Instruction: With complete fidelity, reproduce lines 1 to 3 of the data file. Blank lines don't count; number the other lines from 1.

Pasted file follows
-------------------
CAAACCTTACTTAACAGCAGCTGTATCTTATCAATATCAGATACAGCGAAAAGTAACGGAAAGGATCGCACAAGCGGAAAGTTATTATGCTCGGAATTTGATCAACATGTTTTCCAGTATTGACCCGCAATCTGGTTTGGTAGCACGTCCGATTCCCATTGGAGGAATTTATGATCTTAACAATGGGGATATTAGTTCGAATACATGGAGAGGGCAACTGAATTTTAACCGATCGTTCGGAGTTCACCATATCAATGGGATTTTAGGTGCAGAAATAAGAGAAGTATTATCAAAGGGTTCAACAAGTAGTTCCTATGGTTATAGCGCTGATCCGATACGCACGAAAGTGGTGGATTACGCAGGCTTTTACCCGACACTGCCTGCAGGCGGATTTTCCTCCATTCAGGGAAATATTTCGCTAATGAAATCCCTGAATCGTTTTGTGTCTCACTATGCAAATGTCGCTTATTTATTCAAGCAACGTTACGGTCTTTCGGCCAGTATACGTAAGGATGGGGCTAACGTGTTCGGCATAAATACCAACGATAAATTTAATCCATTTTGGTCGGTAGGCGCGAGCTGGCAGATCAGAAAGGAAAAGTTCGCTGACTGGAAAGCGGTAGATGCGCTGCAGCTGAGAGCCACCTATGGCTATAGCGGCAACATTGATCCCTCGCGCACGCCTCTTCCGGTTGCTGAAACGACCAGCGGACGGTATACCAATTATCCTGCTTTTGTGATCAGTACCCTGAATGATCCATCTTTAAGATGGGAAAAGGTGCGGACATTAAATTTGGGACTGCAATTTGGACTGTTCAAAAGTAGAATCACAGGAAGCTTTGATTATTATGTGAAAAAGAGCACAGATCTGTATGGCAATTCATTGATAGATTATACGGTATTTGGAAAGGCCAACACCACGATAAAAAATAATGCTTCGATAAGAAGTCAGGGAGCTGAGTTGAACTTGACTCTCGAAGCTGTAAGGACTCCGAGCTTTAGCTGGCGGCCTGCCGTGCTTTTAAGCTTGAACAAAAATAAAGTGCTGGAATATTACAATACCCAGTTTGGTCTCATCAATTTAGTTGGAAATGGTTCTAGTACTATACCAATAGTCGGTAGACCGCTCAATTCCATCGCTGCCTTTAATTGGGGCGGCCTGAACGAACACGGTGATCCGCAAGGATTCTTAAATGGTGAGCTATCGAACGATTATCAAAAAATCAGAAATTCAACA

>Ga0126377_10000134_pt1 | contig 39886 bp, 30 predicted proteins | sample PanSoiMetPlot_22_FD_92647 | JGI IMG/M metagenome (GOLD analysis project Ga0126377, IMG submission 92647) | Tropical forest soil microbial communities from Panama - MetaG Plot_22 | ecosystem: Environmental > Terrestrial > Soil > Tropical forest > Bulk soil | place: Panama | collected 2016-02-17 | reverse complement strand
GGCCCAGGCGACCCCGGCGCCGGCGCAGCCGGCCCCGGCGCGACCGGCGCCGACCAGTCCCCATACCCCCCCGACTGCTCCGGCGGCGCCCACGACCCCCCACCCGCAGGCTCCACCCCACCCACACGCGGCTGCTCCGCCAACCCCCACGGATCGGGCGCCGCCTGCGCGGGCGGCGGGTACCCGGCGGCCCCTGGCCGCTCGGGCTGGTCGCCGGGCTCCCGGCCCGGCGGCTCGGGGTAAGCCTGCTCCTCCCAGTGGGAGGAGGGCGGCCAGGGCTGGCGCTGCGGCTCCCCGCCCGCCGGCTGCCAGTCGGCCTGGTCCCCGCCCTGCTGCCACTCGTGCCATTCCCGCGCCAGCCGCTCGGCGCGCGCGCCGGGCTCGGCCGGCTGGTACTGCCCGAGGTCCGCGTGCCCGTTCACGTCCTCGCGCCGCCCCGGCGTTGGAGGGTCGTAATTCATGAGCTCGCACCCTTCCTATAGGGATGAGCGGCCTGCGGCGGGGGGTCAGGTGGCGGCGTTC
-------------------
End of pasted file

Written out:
CAAACCTTACTTAACAGCAGCTGTATCTTATCAATATCAGATACAGCGAAAAGTAACGGAAAGGATCGCACAAGCGGAAAGTTATTATGCTCGGAATTTGATCAACATGTTTTCCAGTATTGACCCGCAATCTGGTTTGGTAGCACGTCCGATTCCCATTGGAGGAATTTATGATCTTAACAATGGGGATATTAGTTCGAATACATGGAGAGGGCAACTGAATTTTAACCGATCGTTCGGAGTTCACCATATCAATGGGATTTTAGGTGCAGAAATAAGAGAAGTATTATCAAAGGGTTCAACAAGTAGTTCCTATGGTTATAGCGCTGATCCGATACGCACGAAAGTGGTGGATTACGCAGGCTTTTACCCGACACTGCCTGCAGGCGGATTTTCCTCCATTCAGGGAAATATTTCGCTAATGAAATCCCTGAATCGTTTTGTGTCTCACTATGCAAATGTCGCTTATTTATTCAAGCAACGTTACGGTCTTTCGGCCAGTATACGTAAGGATGGGGCTAACGTGTTCGGCATAAATACCAACGATAAATTTAATCCATTTTGGTCGGTAGGCGCGAGCTGGCAGATCAGAAAGGAAAAGTTCGCTGACTGGAAAGCGGTAGATGCGCTGCAGCTGAGAGCCACCTATGGCTATAGCGGCAACATTGATCCCTCGCGCACGCCTCTTCCGGTTGCTGAAACGACCAGCGGACGGTATACCAATTATCCTGCTTTTGTGATCAGTACCCTGAATGATCCATCTTTAAGATGGGAAAAGGTGCGGACATTAAATTTGGGACTGCAATTTGGACTGTTCAAAAGTAGAATCACAGGAAGCTTTGATTATTATGTGAAAAAGAGCACAGATCTGTATGGCAATTCATTGATAGATTATACGGTATTTGGAAAGGCCAACACCACGATAAAAAATAATGCTTCGATAAGAAGTCAGGGAGCTGAGTTGAACTTGACTCTCGAAGCTGTAAGGACTCCGAGCTTTAGCTGGCGGCCTGCCGTGCTTTTAAGCTTGAACAAAAATAAAGTGCTGGAATATTACAATACCCAGTTTGGTCTCATCAATTTAGTTGGAAATGGTTCTAGTACTATACCAATAGTCGGTAGACCGCTCAATTCCATCGCTGCCTTTAATTGGGGCGGCCTGAACGAACACGGTGATCCGCAAGGATTCTTAAATGGTGAGCTATCGAACGATTATCAAAAAATCAGAAATTCAACA

>Ga0126377_10000134_pt1 | contig 39886 bp, 30 predicted proteins | sample PanSoiMetPlot_22_FD_92647 | JGI IMG/M metagenome (GOLD analysis project Ga0126377, IMG submission 92647) | Tropical forest soil microbial communities from Panama - MetaG Plot_22 | ecosystem: Environmental > Terrestrial > Soil > Tropical forest > Bulk soil | place: Panama | collected 2016-02-17 | reverse complement strand
GGCCCAGGCGACCCCGGCGCCGGCGCAGCCGGCCCCGGCGCGACCGGCGCCGACCAGTCCCCATACCCCCCCGACTGCTCCGGCGGCGCCCACGACCCCCCACCCGCAGGCTCCACCCCACCCACACGCGGCTGCTCCGCCAACCCCCACGGATCGGGCGCCGCCTGCGCGGGCGGCGGGTACCCGGCGGCCCCTGGCCGCTCGGGCTGGTCGCCGGGCTCCCGGCCCGGCGGCTCGGGGTAAGCCTGCTCCTCCCAGTGGGAGGAGGGCGGCCAGGGCTGGCGCTGCGGCTCCCCGCCCGCCGGCTGCCAGTCGGCCTGGTCCCCGCCCTGCTGCCACTCGTGCCATTCCCGCGCCAGCCGCTCGGCGCGCGCGCCGGGCTCGGCCGGCTGGTACTGCCCGAGGTCCGCGTGCCCGTTCACGTCCTCGCGCCGCCCCGGCGTTGGAGGGTCGTAATTCATGAGCTCGCACCCTTCCTATAGGGATGAGCGGCCTGCGGCGGGGGGTCAGGTGGCGGCGTTC